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19 November 2018
The Ontario Superior Court of Justice recently dismissed Apotex's motion to plead promise-based invalidity grounds in a Section 8 lansoprazole action. This motion had arisen in the context of a Section 8 action in which Apotex claimed damages for delay in the issuance of its notice of compliance for its generic lansoprazole product (Takeda's Prevacid) due to prohibition applications commenced by Abbott and Takeda. Abbott and Takeda had pleaded patent infringement as a defence to the Section 8 claim and brought a counterclaim for patent infringement. Apotex in turn challenged the validity of Takeda's patents. The Ontario Superior Court of Justice (2017 ONSC 2348) dismissed a motion for summary judgment brought by Abbott and Takeda and ordered the matter to proceed to a damages trial, scheduled to commence in January 2019 (for further details please see "Ontario Superior Court dismisses summary judgment motion in Lansoprazole Section 8 claim").
In the present motion, Justice Quigley dismissed Apotex's motion for leave to amend its statement of reply and defence to counterclaim (Apotex Inc v Abbott and Takeda, 2018 ONSC 5199). Apotex brought the motion following the striking down of the "promise doctrine" by the Supreme Court in AstraZeneca Canada Inc v Apotex Inc (2017 SCC 36) (for further details please see "Promise doctrine struck down and AstraZeneca's NEXIUM patent upheld as useful"). Apotex sought to raise new grounds of patent invalidity, premised on "overpromising" under overbreadth and insufficiency (Section 27 of the Patent Act) and wilful misrepresentation and fraud (Section 53 of the Patent Act).
In dismissing Apotex's motion, Quigley relied on recent decisions of the Federal Court that have rejected the repackaging of promise-based pleadings as other grounds of patent invalidity, deferring to the Federal Court as a specialist bench in patent law. In his view:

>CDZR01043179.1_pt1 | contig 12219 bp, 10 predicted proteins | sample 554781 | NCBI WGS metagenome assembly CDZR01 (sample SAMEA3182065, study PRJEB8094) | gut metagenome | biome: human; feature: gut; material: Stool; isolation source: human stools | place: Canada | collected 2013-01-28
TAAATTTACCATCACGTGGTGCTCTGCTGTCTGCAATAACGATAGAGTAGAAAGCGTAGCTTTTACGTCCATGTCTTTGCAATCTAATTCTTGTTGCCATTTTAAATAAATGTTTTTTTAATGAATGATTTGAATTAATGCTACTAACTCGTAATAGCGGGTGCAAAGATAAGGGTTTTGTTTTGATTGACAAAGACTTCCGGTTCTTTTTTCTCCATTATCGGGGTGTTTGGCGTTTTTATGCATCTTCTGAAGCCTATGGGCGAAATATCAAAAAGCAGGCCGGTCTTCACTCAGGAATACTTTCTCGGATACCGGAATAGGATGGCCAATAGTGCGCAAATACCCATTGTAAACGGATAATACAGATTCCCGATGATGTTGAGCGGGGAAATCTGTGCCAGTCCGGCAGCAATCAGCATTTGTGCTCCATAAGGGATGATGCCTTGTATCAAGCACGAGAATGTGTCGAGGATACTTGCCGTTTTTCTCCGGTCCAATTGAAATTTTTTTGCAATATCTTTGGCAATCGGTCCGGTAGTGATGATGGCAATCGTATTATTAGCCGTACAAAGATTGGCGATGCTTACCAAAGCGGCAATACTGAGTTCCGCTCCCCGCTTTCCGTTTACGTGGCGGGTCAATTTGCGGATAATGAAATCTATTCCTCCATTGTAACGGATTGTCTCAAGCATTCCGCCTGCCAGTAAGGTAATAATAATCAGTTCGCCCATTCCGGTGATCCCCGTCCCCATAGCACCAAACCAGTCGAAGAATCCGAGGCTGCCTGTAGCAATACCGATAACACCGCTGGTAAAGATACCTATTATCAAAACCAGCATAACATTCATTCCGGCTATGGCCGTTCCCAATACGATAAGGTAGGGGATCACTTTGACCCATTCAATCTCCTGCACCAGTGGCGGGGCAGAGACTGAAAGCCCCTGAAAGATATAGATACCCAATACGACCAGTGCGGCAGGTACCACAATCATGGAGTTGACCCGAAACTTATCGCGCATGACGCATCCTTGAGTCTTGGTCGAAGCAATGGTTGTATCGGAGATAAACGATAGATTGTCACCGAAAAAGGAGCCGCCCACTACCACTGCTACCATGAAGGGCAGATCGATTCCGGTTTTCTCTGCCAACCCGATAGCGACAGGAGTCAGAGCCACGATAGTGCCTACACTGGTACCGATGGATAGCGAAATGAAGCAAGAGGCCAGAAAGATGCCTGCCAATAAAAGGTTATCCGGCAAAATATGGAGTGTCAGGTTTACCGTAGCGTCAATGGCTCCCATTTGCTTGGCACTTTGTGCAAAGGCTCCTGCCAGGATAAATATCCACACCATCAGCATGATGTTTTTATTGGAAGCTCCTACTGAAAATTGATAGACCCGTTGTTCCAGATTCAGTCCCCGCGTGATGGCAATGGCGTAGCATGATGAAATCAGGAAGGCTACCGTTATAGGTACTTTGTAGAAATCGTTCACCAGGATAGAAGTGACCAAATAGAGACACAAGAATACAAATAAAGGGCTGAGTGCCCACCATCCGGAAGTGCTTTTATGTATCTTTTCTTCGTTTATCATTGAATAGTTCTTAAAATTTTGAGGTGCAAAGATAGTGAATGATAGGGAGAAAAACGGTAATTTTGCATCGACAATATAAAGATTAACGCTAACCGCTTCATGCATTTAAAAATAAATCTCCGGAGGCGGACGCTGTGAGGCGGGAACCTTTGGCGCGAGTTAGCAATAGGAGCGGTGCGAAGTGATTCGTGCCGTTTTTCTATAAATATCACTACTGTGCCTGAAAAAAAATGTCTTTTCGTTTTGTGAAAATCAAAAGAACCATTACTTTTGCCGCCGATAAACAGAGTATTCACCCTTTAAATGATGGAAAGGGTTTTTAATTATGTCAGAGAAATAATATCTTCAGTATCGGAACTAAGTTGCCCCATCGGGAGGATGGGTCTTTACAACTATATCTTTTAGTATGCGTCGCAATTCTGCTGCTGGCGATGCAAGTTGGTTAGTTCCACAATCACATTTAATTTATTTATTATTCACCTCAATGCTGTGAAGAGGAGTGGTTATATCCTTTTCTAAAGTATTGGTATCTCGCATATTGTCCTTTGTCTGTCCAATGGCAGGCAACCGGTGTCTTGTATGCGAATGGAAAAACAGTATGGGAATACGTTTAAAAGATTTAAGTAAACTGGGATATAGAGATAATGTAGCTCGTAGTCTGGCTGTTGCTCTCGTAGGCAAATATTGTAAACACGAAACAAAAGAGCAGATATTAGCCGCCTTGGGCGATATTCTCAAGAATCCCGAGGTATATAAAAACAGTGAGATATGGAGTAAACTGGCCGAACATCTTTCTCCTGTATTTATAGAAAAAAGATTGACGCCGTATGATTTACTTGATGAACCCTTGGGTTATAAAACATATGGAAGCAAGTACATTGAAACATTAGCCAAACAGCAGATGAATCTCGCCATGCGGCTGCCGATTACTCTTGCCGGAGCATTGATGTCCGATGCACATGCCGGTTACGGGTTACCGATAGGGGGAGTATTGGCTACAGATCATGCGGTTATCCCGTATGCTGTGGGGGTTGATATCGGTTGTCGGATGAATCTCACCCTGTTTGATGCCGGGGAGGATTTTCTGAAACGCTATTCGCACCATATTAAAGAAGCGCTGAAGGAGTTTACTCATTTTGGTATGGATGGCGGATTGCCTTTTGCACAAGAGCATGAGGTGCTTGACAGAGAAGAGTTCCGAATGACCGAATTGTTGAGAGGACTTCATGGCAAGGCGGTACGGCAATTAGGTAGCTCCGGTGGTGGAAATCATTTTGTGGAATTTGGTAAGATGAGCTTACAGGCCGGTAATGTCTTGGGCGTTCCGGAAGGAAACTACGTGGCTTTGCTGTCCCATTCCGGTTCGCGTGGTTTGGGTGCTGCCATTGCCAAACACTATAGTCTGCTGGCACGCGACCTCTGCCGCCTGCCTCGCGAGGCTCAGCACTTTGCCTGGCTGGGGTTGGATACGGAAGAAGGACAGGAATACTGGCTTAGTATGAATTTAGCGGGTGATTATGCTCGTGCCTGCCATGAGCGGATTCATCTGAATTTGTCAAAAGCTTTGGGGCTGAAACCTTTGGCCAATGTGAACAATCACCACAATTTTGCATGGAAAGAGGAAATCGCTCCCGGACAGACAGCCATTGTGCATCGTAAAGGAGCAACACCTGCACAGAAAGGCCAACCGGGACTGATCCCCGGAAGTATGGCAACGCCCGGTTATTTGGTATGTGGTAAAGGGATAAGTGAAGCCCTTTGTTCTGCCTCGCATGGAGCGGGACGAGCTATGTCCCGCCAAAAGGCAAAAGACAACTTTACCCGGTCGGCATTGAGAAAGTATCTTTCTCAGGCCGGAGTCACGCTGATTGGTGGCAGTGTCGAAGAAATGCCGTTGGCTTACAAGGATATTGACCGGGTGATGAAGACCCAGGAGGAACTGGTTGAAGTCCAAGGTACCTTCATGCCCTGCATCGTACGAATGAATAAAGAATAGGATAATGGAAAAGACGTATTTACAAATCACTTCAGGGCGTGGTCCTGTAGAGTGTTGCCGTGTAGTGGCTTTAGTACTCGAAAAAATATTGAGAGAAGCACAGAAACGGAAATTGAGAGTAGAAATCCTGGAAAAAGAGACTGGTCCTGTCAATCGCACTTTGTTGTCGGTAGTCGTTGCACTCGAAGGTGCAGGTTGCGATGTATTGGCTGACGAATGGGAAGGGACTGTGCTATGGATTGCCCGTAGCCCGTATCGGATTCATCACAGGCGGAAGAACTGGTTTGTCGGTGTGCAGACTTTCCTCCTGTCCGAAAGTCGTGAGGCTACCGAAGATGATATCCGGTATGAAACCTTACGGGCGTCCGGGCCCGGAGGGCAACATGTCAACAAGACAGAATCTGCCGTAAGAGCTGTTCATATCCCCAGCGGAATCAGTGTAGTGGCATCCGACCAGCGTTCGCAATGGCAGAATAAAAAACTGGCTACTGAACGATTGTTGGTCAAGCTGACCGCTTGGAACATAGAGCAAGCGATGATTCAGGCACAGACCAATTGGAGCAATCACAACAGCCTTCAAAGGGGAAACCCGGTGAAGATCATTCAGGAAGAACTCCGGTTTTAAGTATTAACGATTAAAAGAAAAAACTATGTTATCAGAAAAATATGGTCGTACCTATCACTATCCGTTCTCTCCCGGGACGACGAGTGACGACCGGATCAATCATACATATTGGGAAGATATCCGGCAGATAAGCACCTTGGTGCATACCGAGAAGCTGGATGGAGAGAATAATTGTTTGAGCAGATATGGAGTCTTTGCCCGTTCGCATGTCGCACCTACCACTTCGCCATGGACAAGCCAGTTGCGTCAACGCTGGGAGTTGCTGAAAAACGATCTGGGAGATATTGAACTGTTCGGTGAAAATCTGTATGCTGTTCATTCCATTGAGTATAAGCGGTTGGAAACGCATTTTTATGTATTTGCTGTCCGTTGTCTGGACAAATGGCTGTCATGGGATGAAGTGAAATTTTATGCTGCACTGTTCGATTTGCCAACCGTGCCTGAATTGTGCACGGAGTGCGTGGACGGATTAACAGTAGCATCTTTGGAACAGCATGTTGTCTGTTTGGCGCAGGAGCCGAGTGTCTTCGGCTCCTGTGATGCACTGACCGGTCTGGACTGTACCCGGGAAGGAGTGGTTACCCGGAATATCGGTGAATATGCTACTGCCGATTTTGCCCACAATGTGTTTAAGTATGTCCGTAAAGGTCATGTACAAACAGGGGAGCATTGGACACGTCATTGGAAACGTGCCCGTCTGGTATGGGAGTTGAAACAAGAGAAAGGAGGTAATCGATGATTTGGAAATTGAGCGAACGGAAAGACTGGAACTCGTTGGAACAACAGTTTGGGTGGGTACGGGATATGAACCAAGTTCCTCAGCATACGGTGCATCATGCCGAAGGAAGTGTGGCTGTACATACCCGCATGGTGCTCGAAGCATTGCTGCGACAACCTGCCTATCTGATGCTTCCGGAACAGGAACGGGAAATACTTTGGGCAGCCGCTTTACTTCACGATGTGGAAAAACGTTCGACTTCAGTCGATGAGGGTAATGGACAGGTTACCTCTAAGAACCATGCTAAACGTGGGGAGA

[h]aving specifically overruled the Promise Doctrine as bad law, it is not evident and indeed it is counterintuitive that the Supreme Court [in AstraZeneca] intended that promise based arguments would simply be imported into claims of overbreadth or misrepresentation under those sections.
Regarding the allegation of wilful misrepresentation raised against Takeda, Quigley accepted that a pleading could survive if the misrepresentation was a "promise", but found that Apotex's amendments did not satisfy the necessary elements of the cause of action under Section 53. Quigley went on to find that Apotex had merely recycled its promise-based allegations, failing to particularise any additional facts to support its claim of misrepresentation. Acknowledging the gravity of claims under Section 53 and fraud allegations generally, Quigley awarded Takeda elevated costs to compensate it for Apotex's improper and deficient Section 53 fraud allegations.
For further information on this topic please contact Tierney GB Deluzio at Smart & Biggar/Fetherstonhaugh by telephone (+1 416 593 5514) or email (email@example.com). The Smart & Biggar/Fetherstonhaugh website can be accessed at www.smart-biggar.ca.
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